By Matt Doll, Minnesota Environmental Partnership
This week, leaders in the Minnesota House and Senate formally filed their resolutions to delay Minnesota’s draft Groundwater Protection Rule after having voted to do so near the end of the 2018 Legislative Session. This unprecedented measure, if upheld by Minnesota’s court system, could put the completion of the rulemaking process on hold, delaying much-needed action to protect Minnesota’s drinking water. However, the Dayton Administration has signaled its resolve to continue moving forward, and an actual delay is anything but certain.
The proposed rule
The draft rule proposed by the Minnesota Department of Agriculture (MDA) would finally begin to implement the regulatory authority of the 1989 Groundwater Protection Act to safeguard Minnesota’s groundwater from nitrate pollution. Nitrates in our water are increasingly common and are creating an expensive health problem for Minnesota communities and well owners, many of whom spent thousands of dollars to dig new wells to avoid contaminated water. Nitrates can cause blue baby syndrome in infants and are linked to certain cancers. They originate from various sources, but the largest is fertilizer runoff from row-crop agriculture.
The MDA rule proposes a modest but important framework to reduce nitrate runoff from cropland in vulnerable areas. First, it restricts fall and winter fertilizer application on vulnerable soils that make up only 12.6% of Minnesota’s farmland. Second, it promotes voluntary best management practices to reduce nitrate levels in at-risk community wellhead protection areas, accounting for 0.45% of Minnesota’s farmland. These educational efforts can then convert to requirements if water pollution levels do not decline.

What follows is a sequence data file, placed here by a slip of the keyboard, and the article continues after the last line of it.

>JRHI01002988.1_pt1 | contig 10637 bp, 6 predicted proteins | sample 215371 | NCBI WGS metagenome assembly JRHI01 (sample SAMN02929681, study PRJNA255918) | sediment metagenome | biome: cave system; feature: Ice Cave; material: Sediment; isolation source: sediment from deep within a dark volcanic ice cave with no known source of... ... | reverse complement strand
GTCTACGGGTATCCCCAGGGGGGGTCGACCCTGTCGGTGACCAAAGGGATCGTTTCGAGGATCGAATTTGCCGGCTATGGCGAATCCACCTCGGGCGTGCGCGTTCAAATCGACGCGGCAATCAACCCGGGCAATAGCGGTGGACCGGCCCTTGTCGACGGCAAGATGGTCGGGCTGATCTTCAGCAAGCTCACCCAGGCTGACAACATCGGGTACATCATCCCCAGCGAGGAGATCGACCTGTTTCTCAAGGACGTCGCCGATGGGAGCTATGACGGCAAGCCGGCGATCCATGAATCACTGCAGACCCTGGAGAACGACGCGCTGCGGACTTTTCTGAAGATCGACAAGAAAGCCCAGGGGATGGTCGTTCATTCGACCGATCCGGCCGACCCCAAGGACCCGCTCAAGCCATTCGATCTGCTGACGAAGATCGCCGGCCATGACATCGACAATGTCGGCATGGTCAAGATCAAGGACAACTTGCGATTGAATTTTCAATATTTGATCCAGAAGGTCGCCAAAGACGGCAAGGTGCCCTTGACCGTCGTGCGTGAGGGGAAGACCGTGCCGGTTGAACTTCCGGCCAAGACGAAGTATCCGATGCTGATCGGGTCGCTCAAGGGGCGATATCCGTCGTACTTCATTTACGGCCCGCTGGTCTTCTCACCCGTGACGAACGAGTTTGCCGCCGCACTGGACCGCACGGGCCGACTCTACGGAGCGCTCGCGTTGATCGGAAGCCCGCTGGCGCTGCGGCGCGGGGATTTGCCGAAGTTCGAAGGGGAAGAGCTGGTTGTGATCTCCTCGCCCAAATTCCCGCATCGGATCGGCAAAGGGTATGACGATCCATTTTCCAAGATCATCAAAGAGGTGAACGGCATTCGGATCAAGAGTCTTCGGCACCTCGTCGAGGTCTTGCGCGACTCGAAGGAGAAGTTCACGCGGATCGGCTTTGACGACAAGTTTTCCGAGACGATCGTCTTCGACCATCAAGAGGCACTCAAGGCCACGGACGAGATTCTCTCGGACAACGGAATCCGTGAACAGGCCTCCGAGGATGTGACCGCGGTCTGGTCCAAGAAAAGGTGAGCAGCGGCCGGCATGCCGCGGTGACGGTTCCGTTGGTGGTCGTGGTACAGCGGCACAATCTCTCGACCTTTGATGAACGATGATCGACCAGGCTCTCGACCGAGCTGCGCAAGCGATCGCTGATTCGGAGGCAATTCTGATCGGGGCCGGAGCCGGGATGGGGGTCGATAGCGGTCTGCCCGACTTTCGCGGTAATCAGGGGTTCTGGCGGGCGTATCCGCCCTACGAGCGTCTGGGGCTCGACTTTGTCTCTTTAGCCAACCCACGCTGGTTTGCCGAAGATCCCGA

The Legislative delay (or lack thereof)
This rule has been developed with input from farmers, scientists, stakeholders, and communities across the state, and continues to be adjusted based on public comments. The Legislature’s attempt to use an obscure law to block the rule’s implementation seems designed to ultimately block the rule and thereby the reasonable water protections it would afford to thousands of Minnesotans.
Fortunately, at a press conference at the end of the session, Governor Dayton announced that he directed the state’s Commissioner of Agriculture to proceed with the rulemaking. “We don’t believe that that action is even constitutional – it’s certainly ill-advised,” Dayton said. He added, “We’re not making this stuff up. It’s about protecting the safety of Minnesotans when they turn on their faucet.”
How to speak up on the Groundwater Protection Rule
The MDA is moving forward with continued community dialogue on the rule throughout June and July, with a public comment period to close on July 26. We encourage all Minnesotans with a stake in this issue to attend one of the informational meetings or July public hearings or comment online on the rule to help ensure that it protects the public interest. Minnesota is long overdue for action to protect our precious groundwater and drinking water supplies. This rule is an opportunity to work together to ensure that all Minnesotans can feel secure when they turn on the tap.